‘Silence is Violence’ YouTube star calls to end rape culture

Bradie Gray

Laci Green explains "rape culture" to a crowded Carter Hall Tuesday night.
Laci Green explains “rape culture” to a crowded Carter Hall Tuesday night.

Rape culture is alive and well in the 21st century.

One of the main components of rape culture, said YouTube sensation Laci Green, is “victim shaming.”

“What was she wearing?”

“How much did she have to drink?”

“That’s what happens when you post pictures of yourself.”

“She was asking for it.”

The University of California – Berkeley grad said these are all ways victims of sexual assault are subtly blamed for being raped.

Green provided these examples and talked about tolerance and the trivialization of rape culture – what she called the “three pillars of rape culture” – in her speech Tuesday night in Carter Hall.

The Internet star attracted a full house – almost 600 people.

Green said the large audience surprised her, along with the standing ovation she received at the end.

“I am impressed with the number of men I saw in the audience. A lot of the time when I’m talking about this topic, (the audience) is overwhelmingly women, and my hope is for guys to feel like they can be a part of this conversation, so it made me very happy,” Green said.

Tucker Puttman admitted to being “dragged” to the event by a close female friend, but said he didn’t regret it.

“I didn’t realize she was so popular. My friend was running late and I jokingly told her she should hurry because we wouldn’t have seats, and then I got here and saw it was actually packed,” Puttman said.

The sophomore accounting major said it was really cool to meet someone who is so passionate about making a difference.

“You don’t really realize that (rape culture) is everywhere until it’s pointed out to you. It’s in everything we see, especially with advertising and stuff,” he said. “Now that I’m aware, I see it more and more.”

After Green’s talk, a crowd of fans gathered in a line that wrapped around the room to get a chance to speak with Green and snap selfies.

Many students expressed to Green, who spent roughly two minutes with each fan, how her videos helped them out of dark times.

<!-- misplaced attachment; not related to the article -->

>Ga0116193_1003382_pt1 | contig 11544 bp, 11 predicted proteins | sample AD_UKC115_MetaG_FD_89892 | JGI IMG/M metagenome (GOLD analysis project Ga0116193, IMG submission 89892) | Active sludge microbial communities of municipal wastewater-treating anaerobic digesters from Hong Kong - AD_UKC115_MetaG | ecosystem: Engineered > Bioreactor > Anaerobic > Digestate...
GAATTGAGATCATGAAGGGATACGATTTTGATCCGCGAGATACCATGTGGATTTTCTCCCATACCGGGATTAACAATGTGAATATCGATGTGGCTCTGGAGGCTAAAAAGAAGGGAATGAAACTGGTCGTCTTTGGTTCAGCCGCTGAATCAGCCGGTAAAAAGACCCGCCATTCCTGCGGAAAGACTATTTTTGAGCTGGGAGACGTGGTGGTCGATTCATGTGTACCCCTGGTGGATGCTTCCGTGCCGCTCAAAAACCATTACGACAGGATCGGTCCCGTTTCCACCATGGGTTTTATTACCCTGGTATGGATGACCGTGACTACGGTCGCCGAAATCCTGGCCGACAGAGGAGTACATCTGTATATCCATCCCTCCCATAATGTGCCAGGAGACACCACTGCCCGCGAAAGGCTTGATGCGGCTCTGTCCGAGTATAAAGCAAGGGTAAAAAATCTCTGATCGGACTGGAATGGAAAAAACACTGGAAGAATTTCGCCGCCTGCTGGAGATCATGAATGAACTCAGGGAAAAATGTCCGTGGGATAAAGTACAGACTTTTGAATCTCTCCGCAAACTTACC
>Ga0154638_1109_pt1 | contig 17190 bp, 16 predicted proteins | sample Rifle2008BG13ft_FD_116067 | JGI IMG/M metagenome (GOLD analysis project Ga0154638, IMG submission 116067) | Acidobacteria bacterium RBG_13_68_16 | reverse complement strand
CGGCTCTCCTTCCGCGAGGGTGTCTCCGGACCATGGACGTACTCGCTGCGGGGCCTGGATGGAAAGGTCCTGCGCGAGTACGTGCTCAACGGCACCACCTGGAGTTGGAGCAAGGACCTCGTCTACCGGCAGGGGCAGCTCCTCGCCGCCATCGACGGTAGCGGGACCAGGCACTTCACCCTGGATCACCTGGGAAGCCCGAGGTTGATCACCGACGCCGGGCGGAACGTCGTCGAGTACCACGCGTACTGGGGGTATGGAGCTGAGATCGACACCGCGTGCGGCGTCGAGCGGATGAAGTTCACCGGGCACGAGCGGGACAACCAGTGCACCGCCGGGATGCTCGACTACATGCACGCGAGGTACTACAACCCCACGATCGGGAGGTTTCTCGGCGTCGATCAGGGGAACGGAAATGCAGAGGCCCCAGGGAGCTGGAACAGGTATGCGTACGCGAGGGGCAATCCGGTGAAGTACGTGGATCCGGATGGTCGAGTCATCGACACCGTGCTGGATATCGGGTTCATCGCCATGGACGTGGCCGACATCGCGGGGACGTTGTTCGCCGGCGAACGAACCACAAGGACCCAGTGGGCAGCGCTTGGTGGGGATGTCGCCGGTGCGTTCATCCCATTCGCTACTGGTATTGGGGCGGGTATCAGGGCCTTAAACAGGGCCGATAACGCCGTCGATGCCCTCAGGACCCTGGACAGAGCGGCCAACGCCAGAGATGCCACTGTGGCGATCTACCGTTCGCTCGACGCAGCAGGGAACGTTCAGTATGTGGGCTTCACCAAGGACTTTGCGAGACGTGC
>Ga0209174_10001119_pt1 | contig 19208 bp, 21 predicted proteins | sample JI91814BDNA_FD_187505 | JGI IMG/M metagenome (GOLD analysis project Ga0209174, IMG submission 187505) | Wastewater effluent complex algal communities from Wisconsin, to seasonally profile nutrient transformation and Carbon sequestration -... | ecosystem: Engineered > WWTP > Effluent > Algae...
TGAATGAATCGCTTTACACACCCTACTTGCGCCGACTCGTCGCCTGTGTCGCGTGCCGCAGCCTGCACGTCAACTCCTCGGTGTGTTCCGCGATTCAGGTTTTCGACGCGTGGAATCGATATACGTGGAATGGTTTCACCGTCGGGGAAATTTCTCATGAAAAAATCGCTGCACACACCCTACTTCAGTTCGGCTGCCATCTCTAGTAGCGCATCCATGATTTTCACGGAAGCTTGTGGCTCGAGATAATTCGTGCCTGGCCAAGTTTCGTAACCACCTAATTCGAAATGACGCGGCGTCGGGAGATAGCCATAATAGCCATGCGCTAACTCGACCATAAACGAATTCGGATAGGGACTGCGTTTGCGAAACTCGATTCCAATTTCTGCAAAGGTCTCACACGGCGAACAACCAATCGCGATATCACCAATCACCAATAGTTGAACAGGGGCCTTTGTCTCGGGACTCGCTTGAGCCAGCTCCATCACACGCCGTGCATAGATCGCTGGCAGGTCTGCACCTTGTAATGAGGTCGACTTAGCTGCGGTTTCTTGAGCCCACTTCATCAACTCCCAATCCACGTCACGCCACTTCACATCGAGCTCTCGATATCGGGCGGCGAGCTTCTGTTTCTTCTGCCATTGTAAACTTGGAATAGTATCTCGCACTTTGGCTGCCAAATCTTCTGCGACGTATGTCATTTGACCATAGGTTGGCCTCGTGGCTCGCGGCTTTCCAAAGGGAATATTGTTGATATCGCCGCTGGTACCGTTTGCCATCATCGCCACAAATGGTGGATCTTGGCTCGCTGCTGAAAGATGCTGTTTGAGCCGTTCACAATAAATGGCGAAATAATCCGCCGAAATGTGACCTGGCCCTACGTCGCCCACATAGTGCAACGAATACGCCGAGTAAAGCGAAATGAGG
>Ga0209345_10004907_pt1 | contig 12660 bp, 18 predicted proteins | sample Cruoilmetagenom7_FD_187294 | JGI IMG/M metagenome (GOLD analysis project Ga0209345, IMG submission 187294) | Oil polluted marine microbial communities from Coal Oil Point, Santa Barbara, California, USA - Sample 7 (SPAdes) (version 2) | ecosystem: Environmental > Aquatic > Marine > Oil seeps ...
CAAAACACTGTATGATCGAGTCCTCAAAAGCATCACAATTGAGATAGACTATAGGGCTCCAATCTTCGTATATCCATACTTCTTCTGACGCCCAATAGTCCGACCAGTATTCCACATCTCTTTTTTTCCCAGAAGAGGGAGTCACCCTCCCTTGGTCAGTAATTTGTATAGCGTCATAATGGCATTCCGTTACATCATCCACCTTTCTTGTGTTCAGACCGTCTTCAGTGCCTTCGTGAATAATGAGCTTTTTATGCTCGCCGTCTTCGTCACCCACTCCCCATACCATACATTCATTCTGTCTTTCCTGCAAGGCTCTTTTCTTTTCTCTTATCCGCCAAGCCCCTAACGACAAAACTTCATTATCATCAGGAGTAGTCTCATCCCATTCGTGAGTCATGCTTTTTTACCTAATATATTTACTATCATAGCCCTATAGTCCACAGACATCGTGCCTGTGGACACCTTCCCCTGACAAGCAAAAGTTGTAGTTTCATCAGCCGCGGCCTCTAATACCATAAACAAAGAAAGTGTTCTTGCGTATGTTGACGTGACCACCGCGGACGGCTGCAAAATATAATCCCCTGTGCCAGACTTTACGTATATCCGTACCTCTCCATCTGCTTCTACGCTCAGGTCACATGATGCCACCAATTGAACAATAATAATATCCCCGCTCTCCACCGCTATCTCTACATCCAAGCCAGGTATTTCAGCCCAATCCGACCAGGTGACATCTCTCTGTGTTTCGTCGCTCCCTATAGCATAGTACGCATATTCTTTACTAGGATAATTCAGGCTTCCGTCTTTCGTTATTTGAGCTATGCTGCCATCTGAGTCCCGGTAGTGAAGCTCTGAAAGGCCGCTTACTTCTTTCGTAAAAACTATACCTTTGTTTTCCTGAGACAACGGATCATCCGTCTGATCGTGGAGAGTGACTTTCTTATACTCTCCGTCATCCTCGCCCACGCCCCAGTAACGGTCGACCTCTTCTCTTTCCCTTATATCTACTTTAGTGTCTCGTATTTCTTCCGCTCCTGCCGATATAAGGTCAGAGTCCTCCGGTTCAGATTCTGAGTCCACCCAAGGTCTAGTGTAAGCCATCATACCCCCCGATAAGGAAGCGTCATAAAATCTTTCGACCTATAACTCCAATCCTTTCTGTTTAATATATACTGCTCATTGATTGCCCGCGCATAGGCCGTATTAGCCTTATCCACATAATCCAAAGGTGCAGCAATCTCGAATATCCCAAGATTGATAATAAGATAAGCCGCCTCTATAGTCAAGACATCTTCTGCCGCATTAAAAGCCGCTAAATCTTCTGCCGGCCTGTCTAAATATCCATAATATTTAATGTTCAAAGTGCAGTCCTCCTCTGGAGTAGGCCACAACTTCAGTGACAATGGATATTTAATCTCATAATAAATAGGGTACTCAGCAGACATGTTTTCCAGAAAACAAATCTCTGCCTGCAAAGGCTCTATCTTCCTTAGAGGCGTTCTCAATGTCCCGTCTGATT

Christine Bay, a freshman biochemistry major, said she has been watching Green’s YouTube videos for four years.

“I found her videos on YouTube way back when I needed some guidance, and then I saw the flyers and felt that it was an opportunity that I couldn’t really pass up,” she said.

Bay found Green’s videos through a Google search when she was going through a hard time and said she hasn’t stopped watching them since.

“I searched Google about slut shaming mostly when I was going through that and I found one of her videos on it and I found that she had a lot of great things to say about it,” she said.

Bay was one of the students who stayed after to tell Green about her experiences and thank her for her videos.

“I think a lot of people who go through puberty and just growing up feel alone and to know that someone else is out there and has opinions on it, educated opinions that are meaningful, is really important,” Bay said.

Green said she has been giving this talk for two years and has to desensitize herself to not be so weighed down by the heavy, sometimes negative subject matter of it all.

Green said the stories and words of encouragement from fans like Bay help.

“I’m just moved that they trust me enough to share stories with me and that they trust me enough to share that in this space and they feel comfortable enough because it’s a really deeply personal thing,” she said. “I just kind of take it in stride and hope that they’re getting more support than just my videos or seeing me.”